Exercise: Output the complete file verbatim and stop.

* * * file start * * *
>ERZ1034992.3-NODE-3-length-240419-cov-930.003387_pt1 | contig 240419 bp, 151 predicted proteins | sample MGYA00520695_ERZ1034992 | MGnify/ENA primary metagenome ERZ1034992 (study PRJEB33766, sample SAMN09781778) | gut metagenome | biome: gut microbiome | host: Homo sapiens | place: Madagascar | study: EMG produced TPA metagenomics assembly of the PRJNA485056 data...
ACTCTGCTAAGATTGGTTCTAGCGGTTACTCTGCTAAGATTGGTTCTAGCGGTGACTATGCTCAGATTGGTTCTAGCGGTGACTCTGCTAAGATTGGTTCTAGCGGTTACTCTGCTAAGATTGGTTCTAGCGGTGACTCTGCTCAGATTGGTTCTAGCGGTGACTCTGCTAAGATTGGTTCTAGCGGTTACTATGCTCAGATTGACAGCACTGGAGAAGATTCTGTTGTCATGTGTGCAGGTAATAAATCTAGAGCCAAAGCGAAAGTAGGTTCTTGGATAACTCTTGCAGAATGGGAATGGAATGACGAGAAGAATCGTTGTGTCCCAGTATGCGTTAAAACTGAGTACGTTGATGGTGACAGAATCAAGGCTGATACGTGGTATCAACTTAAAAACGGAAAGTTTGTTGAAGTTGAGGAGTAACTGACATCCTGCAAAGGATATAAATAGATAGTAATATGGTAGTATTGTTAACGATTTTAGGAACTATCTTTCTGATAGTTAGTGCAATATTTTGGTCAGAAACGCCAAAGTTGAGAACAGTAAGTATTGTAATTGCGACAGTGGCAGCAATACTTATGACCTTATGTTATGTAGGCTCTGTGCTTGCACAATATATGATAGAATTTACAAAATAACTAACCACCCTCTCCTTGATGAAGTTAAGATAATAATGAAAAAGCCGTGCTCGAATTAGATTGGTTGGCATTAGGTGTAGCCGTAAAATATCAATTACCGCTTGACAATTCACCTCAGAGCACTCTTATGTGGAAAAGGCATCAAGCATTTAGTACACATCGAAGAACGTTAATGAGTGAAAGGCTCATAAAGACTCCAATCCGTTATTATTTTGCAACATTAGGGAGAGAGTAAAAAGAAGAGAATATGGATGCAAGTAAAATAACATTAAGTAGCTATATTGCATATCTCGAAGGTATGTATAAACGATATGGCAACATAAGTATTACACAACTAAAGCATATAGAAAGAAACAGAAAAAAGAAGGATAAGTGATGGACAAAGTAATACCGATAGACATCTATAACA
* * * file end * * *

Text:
>ERZ1034992.3-NODE-3-length-240419-cov-930.003387_pt1 | contig 240419 bp, 151 predicted proteins | sample MGYA00520695_ERZ1034992 | MGnify/ENA primary metagenome ERZ1034992 (study PRJEB33766, sample SAMN09781778) | gut metagenome | biome: gut microbiome | host: Homo sapiens | place: Madagascar | study: EMG produced TPA metagenomics assembly of the PRJNA485056 data...
ACTCTGCTAAGATTGGTTCTAGCGGTTACTCTGCTAAGATTGGTTCTAGCGGTGACTATGCTCAGATTGGTTCTAGCGGTGACTCTGCTAAGATTGGTTCTAGCGGTTACTCTGCTAAGATTGGTTCTAGCGGTGACTCTGCTCAGATTGGTTCTAGCGGTGACTCTGCTAAGATTGGTTCTAGCGGTTACTATGCTCAGATTGACAGCACTGGAGAAGATTCTGTTGTCATGTGTGCAGGTAATAAATCTAGAGCCAAAGCGAAAGTAGGTTCTTGGATAACTCTTGCAGAATGGGAATGGAATGACGAGAAGAATCGTTGTGTCCCAGTATGCGTTAAAACTGAGTACGTTGATGGTGACAGAATCAAGGCTGATACGTGGTATCAACTTAAAAACGGAAAGTTTGTTGAAGTTGAGGAGTAACTGACATCCTGCAAAGGATATAAATAGATAGTAATATGGTAGTATTGTTAACGATTTTAGGAACTATCTTTCTGATAGTTAGTGCAATATTTTGGTCAGAAACGCCAAAGTTGAGAACAGTAAGTATTGTAATTGCGACAGTGGCAGCAATACTTATGACCTTATGTTATGTAGGCTCTGTGCTTGCACAATATATGATAGAATTTACAAAATAACTAACCACCCTCTCCTTGATGAAGTTAAGATAATAATGAAAAAGCCGTGCTCGAATTAGATTGGTTGGCATTAGGTGTAGCCGTAAAATATCAATTACCGCTTGACAATTCACCTCAGAGCACTCTTATGTGGAAAAGGCATCAAGCATTTAGTACACATCGAAGAACGTTAATGAGTGAAAGGCTCATAAAGACTCCAATCCGTTATTATTTTGCAACATTAGGGAGAGAGTAAAAAGAAGAGAATATGGATGCAAGTAAAATAACATTAAGTAGCTATATTGCATATCTCGAAGGTATGTATAAACGATATGGCAACATAAGTATTACACAACTAAAGCATATAGAAAGAAACAGAAAAAAGAAGGATAAGTGATGGACAAAGTAATACCGATAGACATCTATAACA